The Rental Migration — Property Cayman | Real Estate Experts in the Cayman Islands

The Rental Migration

The Rental Migration

A reflection of a turning, turned renter’s market during the current COVID-19 climate.

Our agents Kate Ryley and Jen Powell who assist a lot of landlords and tenants alike share their perspectives on the shifts and migration happening in the current Cayman rental market. They also offer advice on the hard hitting and most frequently asked questions from landlords and tenants.

Please note that the market is changing on a weekly and sometimes daily basis. These are our findings and advice as of the 8th April 2020. We will update you as and when changes occur. If you have any specific questions not answered here, please reach out to us.

In the absence of tourists, a heavy and sudden loss of jobs and the inevitable decline in population, the rental market is loosening up.

As holiday-units sit vacant, most condo investors are converting to long term tenancy. Owners are looking for tenants as some lose jobs (and can’t afford to stay) and tenants are requesting rate reductions from landlords who cannot afford to pay their mortgages.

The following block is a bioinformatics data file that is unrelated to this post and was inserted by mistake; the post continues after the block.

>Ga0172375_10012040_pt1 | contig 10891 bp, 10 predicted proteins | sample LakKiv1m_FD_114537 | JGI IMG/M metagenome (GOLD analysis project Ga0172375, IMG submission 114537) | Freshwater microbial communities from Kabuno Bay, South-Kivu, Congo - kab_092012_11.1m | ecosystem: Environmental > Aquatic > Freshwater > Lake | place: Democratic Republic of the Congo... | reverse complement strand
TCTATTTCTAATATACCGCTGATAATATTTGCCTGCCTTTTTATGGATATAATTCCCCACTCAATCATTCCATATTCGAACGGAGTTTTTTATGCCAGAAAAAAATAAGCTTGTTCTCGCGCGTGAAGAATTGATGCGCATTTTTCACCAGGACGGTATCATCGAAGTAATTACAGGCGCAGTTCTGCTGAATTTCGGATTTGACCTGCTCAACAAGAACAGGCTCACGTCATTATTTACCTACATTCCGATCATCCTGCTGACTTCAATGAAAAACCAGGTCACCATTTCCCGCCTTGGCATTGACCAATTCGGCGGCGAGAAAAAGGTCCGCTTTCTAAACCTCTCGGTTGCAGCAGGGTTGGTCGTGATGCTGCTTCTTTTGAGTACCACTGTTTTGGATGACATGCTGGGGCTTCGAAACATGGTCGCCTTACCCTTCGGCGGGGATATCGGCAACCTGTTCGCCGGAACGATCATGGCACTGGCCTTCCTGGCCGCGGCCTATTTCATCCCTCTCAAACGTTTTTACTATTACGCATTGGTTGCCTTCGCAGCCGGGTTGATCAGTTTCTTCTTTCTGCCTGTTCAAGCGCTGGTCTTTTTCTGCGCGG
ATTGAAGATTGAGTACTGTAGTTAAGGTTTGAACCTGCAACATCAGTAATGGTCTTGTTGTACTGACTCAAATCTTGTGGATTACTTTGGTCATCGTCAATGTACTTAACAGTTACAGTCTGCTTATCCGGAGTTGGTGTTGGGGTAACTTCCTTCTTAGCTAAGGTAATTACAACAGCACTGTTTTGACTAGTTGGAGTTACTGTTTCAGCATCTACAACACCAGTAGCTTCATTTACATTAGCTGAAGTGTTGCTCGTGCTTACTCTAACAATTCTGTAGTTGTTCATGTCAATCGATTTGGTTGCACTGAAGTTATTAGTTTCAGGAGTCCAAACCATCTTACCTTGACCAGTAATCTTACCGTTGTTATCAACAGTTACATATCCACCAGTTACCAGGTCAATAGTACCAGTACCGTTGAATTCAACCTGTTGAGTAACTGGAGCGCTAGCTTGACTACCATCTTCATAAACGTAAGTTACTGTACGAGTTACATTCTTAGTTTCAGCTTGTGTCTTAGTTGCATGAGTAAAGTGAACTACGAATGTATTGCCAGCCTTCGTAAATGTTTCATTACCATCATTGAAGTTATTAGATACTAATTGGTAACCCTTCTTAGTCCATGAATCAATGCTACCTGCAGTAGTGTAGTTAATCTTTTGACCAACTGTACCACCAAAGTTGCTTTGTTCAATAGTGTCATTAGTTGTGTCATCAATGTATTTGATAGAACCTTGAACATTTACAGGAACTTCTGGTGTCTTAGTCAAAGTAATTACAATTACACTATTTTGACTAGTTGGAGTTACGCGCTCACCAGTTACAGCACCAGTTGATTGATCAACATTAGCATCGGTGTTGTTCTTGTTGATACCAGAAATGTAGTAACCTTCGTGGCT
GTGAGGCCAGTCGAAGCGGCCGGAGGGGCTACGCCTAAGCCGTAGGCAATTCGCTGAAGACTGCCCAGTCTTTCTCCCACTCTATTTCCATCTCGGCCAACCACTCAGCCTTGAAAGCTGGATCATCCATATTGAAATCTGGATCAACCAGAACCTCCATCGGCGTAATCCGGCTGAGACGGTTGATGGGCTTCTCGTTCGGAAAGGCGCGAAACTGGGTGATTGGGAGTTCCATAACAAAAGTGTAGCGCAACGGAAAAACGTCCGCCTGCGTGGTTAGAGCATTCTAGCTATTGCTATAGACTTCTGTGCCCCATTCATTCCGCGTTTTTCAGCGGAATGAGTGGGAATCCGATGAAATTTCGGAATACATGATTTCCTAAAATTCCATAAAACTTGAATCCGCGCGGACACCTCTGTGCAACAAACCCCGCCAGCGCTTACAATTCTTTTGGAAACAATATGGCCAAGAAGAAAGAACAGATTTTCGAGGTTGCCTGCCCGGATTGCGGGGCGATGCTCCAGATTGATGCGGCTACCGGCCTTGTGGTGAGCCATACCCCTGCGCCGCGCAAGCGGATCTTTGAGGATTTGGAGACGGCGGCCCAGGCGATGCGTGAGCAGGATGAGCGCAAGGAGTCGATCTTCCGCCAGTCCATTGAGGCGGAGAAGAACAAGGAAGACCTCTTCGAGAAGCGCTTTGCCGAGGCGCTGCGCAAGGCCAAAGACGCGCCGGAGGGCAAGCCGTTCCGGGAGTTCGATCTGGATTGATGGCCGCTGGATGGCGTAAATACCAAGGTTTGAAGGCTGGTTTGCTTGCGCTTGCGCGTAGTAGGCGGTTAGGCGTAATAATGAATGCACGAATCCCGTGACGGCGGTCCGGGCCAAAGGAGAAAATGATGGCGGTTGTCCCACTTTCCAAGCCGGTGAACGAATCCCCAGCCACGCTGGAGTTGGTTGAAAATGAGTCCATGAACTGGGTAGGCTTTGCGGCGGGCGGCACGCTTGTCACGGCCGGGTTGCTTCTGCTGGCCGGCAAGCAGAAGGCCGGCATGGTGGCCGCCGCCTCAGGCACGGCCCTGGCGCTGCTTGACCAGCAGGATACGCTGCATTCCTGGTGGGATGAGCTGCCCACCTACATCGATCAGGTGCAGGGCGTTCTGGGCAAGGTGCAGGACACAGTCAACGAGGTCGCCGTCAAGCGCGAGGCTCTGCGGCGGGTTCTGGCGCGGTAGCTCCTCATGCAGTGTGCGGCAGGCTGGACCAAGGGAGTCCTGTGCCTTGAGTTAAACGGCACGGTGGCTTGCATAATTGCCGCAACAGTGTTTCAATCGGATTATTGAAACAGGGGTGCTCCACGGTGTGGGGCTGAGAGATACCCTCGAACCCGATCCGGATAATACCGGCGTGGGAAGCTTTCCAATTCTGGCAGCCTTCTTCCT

There is no “one-size fits all” approach. The effects of this shift are being felt heavily by both landlords and tenants.

With this in mind, we urge both landlords and tenants to take extra care during this unique time; using empathy and compassion in all decisions being made and know that this will pass. 

We are firm believers that while in the short term, this pandemic is going to allow for a significant correction in the rental market, easing affordability for residents, it is likely to be a temporary shift lasting 12-months. 

The climate is rapidly changing and no two situations are the same. We encourage you to reach out to us to discuss your situation – we’ve got nothing but time and it’s 100% free. In the mean time, here are 4 quick steps plus some FAQs that will help:

First things first.  Reread your rental agreement.  This is important, everyone’s lease is slightly different, and you must familiarize yourself with the agreement before making any decisions, this goes for both landlords and tenants!


How is your tenancy situation shaping up? Have they asked for a reduction in rent or maybe they even missed rent this month?

We are seeing a surge of empty apartments and condos come to market as owners look to replace tenants that have had to leave island or even visitors who have cancelled their vacations entirely. There is also an increase in interest from renters to see upgrade opportunities maybe at a nicer location for the same amount of rent.